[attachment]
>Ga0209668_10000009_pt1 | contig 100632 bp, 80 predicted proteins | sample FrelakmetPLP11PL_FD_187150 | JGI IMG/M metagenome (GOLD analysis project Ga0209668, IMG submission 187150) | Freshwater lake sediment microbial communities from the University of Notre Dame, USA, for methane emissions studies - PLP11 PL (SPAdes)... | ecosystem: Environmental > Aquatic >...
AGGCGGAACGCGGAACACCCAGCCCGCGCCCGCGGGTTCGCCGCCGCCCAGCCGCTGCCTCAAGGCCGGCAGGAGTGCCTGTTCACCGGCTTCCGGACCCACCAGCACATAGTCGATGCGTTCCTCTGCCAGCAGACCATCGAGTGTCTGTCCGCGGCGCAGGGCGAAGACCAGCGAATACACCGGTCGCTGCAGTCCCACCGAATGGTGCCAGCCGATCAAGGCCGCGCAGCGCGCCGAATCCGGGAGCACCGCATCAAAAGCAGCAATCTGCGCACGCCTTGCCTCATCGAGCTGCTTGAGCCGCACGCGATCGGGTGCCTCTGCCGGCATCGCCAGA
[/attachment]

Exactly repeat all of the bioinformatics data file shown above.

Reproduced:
>Ga0209668_10000009_pt1 | contig 100632 bp, 80 predicted proteins | sample FrelakmetPLP11PL_FD_187150 | JGI IMG/M metagenome (GOLD analysis project Ga0209668, IMG submission 187150) | Freshwater lake sediment microbial communities from the University of Notre Dame, USA, for methane emissions studies - PLP11 PL (SPAdes)... | ecosystem: Environmental > Aquatic >...
AGGCGGAACGCGGAACACCCAGCCCGCGCCCGCGGGTTCGCCGCCGCCCAGCCGCTGCCTCAAGGCCGGCAGGAGTGCCTGTTCACCGGCTTCCGGACCCACCAGCACATAGTCGATGCGTTCCTCTGCCAGCAGACCATCGAGTGTCTGTCCGCGGCGCAGGGCGAAGACCAGCGAATACACCGGTCGCTGCAGTCCCACCGAATGGTGCCAGCCGATCAAGGCCGCGCAGCGCGCCGAATCCGGGAGCACCGCATCAAAAGCAGCAATCTGCGCACGCCTTGCCTCATCGAGCTGCTTGAGCCGCACGCGATCGGGTGCCTCTGCCGGCATCGCCAGA